A 1996 movie by Robert Altman, starring Jennifer Jason Leigh, Miranda Richardson and Harry Belafonte, among others.

When her husband is abducted and held by the mob, Blondie O'Hara (Jason Leigh) kidnaps the drug addicted, lethargic and depressed wife of a local politician (Richardson) to use her as a bargaining card for his release. As the name implies, these events take place against the backdrop of Kansas City of the 1930's.

The movie is entirely jazz-scored and the music is expertly used to help manipulate the mood of the viewer - not unitil the very end can one make up one's mind if the ending is going to be happy or not. Altman manages to draw you into the reality of this young woman, crazed with love, almost unstable, frantic for her husband's safety, and take you through the mercurial range of conflicting emotions, from hope to despair and back again. An axcellent movie.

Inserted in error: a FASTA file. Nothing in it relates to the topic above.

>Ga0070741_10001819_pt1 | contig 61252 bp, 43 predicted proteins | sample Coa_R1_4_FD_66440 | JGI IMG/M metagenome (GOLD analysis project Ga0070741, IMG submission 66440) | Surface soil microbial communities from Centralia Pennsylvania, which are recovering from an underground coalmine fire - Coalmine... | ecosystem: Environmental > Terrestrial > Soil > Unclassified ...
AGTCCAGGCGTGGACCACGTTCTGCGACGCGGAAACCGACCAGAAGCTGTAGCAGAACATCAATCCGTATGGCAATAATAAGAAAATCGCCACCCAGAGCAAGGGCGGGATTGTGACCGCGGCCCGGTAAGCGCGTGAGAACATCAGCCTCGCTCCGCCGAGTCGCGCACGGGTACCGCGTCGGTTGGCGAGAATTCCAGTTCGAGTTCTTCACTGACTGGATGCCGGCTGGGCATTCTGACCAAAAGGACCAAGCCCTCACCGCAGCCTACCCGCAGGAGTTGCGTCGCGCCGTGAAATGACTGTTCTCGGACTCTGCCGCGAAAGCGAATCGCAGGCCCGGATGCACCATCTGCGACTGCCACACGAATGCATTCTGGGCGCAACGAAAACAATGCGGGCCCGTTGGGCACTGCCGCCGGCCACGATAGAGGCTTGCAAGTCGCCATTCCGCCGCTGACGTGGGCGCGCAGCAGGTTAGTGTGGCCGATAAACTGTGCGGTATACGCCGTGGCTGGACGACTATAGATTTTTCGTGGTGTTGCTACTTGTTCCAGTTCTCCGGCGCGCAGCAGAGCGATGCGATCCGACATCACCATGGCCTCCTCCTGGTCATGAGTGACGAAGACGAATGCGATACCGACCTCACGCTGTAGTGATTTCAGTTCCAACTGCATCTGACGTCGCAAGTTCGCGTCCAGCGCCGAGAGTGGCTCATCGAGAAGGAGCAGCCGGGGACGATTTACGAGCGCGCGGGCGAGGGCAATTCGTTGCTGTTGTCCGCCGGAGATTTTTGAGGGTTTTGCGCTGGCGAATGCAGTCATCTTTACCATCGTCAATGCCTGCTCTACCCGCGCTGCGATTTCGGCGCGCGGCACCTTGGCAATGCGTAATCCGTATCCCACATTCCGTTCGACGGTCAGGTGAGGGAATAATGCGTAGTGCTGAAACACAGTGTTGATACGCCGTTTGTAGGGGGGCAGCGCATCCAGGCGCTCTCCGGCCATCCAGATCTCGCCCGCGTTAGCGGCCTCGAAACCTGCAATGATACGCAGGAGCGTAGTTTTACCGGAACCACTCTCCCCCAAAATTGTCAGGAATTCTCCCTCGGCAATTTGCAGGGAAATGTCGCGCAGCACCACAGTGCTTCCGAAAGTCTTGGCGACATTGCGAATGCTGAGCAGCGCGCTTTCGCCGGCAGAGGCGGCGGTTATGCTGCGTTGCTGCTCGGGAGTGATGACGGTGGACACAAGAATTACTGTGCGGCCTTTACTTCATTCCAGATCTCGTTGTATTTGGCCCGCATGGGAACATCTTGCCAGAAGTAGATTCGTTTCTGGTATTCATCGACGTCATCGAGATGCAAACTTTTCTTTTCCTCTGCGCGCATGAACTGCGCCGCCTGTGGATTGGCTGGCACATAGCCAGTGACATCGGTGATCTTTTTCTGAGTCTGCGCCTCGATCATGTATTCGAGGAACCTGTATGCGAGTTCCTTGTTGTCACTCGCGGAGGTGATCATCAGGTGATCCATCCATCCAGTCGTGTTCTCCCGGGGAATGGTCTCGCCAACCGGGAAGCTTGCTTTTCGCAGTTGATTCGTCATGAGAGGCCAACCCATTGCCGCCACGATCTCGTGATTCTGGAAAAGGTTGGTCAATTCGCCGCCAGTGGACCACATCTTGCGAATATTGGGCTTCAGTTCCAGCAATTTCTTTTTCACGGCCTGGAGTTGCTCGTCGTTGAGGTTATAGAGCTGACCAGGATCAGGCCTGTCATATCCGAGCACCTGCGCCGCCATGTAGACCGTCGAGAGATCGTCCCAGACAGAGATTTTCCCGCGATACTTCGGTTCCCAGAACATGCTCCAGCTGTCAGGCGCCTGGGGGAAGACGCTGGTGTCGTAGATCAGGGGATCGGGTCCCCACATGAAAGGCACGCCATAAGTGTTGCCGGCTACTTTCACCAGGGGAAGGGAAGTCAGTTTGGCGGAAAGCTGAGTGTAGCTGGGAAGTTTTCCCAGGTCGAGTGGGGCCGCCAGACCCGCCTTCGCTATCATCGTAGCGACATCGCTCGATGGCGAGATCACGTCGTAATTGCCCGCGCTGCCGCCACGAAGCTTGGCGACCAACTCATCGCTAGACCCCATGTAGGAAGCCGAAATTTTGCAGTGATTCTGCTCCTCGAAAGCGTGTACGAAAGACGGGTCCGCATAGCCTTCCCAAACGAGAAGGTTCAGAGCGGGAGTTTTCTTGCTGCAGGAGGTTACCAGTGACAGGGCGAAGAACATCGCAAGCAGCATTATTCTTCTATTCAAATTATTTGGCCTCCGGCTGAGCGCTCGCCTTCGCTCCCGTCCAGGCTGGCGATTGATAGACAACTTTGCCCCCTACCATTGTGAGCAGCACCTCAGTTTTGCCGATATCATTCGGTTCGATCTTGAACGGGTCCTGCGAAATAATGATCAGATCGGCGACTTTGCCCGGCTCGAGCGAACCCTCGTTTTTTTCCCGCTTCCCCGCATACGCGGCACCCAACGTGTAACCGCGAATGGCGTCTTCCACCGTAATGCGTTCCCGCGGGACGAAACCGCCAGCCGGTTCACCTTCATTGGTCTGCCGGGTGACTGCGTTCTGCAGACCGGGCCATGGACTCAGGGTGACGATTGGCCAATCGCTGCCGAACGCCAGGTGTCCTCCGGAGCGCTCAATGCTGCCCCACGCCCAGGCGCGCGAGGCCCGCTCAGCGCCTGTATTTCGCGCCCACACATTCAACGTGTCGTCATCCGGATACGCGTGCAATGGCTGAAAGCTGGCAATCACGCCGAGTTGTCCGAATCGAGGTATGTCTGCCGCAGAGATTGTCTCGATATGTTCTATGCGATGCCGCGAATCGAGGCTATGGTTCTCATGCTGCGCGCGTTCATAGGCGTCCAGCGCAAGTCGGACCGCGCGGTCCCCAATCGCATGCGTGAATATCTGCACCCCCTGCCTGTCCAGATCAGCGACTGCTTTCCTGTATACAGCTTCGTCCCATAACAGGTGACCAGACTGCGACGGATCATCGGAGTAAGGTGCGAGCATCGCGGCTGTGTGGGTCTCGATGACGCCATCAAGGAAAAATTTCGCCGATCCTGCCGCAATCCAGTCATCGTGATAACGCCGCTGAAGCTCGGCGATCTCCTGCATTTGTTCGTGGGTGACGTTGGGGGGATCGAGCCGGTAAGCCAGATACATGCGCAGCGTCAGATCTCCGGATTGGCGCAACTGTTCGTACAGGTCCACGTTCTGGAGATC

Kansas City

Kansas City, known as the "City of Fountains", lies on the border of Kansas and Missouri at a tributary bend where the Kansas River feeds into the Missouri river.

Kansas City has always been in a state of identity crisis; its citizens identify both with Kansas, which is almost entirely rural, and Missouri, which already has one other metropolis, St. Louis, Missouri.

Politically speaking, the border location of the city has been disasterous. The mostly farm-oriented population of Kansas doesn't feel its state taxes should pay for Kansas City, KS's needs, and because the city's voters are divided by state lines, St. Louis has massively more votes in state elections, even though there's arguably more people living in KC.

As far as the city itself is concerned, Greater Kansas City lies on the Missouri side. This is a loop of I-70 and I-35 that wraps around the skyscrapers of what is known as Downtown or "The Loop". The surrounding areas, the West "Bottoms" (named for the fact that much of the area used to be underwater or docklands before the Missouri River was diverted by the Army Corps of Engineers in the 1950's, the name itself is short for "river bottoms"), the City Market to the north and further north, North Kansas City, to the south, midtown, Westport and The Plaza, and to the east, Independence.